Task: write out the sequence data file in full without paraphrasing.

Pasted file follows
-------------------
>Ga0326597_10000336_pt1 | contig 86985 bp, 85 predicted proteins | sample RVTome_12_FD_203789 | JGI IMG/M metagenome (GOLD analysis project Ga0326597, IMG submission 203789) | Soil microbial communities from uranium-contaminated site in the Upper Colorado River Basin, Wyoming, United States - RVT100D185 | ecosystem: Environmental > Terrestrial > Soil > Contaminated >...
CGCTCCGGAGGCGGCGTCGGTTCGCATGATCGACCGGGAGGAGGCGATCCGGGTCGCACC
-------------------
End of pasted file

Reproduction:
>Ga0326597_10000336_pt1 | contig 86985 bp, 85 predicted proteins | sample RVTome_12_FD_203789 | JGI IMG/M metagenome (GOLD analysis project Ga0326597, IMG submission 203789) | Soil microbial communities from uranium-contaminated site in the Upper Colorado River Basin, Wyoming, United States - RVT100D185 | ecosystem: Environmental > Terrestrial > Soil > Contaminated >...
CGCTCCGGAGGCGGCGTCGGTTCGCATGATCGACCGGGAGGAGGCGATCCGGGTCGCACC